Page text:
Thoughts and musings on faith and our mighty God!

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Come as You Are

Reading: Jeremiah 8: 18-22

Jeremiah cries out to God on behalf of the people.  He is acutely aware of their sins, yet he prays for them and their relationship with God.  Since being called to be the prophet to Israel, Jeremiah has spoken to the people about their sins and the coming danger that their sins are drawing in.  He has made the consequences of living life outside of the covenant relationship with God crystal clear.  Yet the people do not repent.  They do not turn from false idols and foreign gods.  They instead rely on tradition and appearances.

The people think their status as God’s ‘chosen people’ will save them.  But even the most special child in all the world can be disobedient and experience the consequences.  The people of Israel also think their ritualistic trips to the temple will be enough for God to relent.  But the trips are hollow and there is no relationship with God.  It is all appearance.  It is all on the surface.  It is simply going through the motions.  If their relationship was real it would lead to a personal relationship with God.  The relationship would affect how they were living outside their one hour in the temple.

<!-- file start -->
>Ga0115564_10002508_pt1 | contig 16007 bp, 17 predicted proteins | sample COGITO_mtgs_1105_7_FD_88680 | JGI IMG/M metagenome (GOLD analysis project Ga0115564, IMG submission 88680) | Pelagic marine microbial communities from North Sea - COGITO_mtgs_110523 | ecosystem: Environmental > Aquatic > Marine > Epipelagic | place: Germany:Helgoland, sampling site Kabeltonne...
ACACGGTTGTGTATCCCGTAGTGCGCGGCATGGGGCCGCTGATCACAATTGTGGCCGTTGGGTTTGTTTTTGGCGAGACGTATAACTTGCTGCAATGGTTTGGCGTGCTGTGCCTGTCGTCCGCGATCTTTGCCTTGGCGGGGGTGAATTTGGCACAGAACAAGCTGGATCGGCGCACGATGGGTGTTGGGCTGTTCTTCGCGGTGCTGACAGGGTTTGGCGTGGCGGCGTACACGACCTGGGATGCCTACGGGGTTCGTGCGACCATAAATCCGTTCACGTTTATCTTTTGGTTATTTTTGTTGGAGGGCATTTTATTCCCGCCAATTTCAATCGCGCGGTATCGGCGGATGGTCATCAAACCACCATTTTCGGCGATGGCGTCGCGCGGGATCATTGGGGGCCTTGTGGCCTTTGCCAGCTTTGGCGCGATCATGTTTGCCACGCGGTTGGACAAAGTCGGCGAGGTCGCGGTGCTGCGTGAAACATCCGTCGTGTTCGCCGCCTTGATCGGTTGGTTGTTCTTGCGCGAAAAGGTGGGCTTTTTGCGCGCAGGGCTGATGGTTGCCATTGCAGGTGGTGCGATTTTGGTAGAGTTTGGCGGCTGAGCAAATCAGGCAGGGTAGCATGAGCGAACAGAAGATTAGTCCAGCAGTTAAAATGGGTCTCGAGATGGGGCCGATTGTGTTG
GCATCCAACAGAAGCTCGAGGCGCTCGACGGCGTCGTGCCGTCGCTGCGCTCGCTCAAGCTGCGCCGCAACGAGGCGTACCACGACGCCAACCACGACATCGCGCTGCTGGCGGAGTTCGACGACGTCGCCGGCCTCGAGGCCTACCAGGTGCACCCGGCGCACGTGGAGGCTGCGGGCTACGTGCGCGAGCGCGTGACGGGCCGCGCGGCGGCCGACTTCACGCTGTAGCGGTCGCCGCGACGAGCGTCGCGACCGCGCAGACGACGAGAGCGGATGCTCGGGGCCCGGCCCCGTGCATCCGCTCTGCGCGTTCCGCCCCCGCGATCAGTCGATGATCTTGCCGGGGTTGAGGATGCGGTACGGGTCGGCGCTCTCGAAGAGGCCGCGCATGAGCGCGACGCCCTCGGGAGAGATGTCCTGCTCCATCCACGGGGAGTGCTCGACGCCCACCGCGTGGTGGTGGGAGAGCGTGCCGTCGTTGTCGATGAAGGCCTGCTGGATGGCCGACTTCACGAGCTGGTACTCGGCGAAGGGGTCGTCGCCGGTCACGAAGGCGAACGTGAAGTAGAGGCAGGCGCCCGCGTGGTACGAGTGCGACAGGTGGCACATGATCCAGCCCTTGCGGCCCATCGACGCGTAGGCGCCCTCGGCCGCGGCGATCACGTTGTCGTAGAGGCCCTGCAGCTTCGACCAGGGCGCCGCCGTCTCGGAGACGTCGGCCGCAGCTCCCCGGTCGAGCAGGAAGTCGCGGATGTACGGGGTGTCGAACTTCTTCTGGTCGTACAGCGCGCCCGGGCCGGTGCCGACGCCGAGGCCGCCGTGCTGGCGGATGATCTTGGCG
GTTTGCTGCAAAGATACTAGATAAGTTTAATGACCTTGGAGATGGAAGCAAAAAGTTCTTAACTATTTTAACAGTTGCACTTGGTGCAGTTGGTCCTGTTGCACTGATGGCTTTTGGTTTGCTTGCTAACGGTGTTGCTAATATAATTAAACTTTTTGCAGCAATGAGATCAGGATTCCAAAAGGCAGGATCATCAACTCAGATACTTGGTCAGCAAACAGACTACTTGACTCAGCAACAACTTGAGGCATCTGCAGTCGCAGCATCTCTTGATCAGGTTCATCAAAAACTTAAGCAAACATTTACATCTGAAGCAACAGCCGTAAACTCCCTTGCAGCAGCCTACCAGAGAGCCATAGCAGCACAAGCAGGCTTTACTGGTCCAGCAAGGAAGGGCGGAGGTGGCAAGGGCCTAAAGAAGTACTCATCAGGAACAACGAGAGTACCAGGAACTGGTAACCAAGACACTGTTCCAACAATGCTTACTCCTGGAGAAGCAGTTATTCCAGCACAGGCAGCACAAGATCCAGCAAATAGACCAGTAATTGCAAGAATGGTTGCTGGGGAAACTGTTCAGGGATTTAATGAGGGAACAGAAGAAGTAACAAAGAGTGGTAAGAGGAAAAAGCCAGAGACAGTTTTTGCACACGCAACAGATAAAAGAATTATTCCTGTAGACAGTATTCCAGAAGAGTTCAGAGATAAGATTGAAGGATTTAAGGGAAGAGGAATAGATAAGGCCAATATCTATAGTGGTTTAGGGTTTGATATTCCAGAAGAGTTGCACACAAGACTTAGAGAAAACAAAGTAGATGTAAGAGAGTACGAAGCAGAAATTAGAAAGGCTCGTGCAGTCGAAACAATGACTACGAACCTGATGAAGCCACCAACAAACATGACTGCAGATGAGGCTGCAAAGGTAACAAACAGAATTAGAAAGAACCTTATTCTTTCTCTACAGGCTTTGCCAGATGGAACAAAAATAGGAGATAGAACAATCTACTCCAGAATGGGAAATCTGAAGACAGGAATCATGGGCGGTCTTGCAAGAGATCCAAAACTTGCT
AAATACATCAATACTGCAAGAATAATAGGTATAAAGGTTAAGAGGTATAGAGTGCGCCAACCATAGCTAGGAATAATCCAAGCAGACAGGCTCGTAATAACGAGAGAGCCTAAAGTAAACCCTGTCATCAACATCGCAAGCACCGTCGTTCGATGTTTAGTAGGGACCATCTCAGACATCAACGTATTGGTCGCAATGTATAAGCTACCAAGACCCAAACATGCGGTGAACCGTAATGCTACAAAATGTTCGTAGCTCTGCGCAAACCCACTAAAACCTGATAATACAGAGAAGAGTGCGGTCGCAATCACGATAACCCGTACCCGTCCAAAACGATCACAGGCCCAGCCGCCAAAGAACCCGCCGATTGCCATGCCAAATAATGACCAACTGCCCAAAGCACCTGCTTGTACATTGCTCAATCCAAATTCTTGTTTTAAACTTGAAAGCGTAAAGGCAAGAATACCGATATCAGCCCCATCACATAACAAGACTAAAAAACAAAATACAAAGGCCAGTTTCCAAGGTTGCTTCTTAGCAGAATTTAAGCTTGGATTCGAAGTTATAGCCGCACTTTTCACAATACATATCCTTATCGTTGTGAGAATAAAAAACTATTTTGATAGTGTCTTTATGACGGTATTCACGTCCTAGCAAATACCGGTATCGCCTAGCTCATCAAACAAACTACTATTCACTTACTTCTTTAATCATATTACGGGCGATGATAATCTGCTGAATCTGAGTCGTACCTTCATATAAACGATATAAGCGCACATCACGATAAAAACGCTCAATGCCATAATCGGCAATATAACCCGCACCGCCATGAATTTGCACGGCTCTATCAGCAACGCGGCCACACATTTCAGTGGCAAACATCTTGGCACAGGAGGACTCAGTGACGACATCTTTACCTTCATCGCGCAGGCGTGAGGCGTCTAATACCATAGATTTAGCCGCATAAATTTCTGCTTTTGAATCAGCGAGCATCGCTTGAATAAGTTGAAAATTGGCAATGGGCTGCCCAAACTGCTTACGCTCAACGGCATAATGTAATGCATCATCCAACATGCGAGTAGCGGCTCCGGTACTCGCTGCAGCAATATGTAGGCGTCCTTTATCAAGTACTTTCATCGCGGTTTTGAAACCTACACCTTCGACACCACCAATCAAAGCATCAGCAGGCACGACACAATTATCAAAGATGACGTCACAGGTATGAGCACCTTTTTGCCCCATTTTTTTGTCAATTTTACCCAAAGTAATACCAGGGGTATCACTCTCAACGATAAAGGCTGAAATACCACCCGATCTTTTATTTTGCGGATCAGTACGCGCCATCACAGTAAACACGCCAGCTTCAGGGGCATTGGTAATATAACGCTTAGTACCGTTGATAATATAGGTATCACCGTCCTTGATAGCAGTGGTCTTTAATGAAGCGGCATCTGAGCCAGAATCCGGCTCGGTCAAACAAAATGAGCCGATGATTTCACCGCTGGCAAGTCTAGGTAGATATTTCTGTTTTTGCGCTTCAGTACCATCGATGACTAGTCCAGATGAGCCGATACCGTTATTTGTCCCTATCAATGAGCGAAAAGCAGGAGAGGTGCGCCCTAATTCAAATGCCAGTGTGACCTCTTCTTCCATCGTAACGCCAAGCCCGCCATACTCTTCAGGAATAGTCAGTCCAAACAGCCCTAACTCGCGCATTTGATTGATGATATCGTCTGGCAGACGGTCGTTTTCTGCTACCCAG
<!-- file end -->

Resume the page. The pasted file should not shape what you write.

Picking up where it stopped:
Does God expect any less of us?  Isn’t a personal and intimate relationship with us what God desires most?  God wants to be fully known by us and for us to experience being fully known by God.  When we are limited in our commitment and when we keep the relationship at a shallow, surface level, we are not being honest with God and we are only fooling ourselves.  God knows all and sees all.  There is nothing we can hide from God.  When we hold back and try to live a second life, we are being disrespectful to the omnipotent and omnipresent God.  Instead, may we willingly strip away all the gloss and glitter and come honestly and humbly before our God.  God does not expect perfection but takes us as we are.  God simply says to us, “Come as you are”.

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Living Water

Reading: Jeremiah 2: 4-13

Where do you get your sense of worth?  Where is it from that you draw confidence, peace, and contentment?  Where do you turn in time of trial, stress, or temptation?  The answers to these questions will reveal much about your faith and your relationship with God.

Jeremiah is writing to a people who have turned away from God.  The people have strayed from God and have turned to worthless idols.  They have defiled the land with altars to foreign gods.  They have put their trust in “broken cisterns” – in their own power and might.  In this sense they have made themselves gods.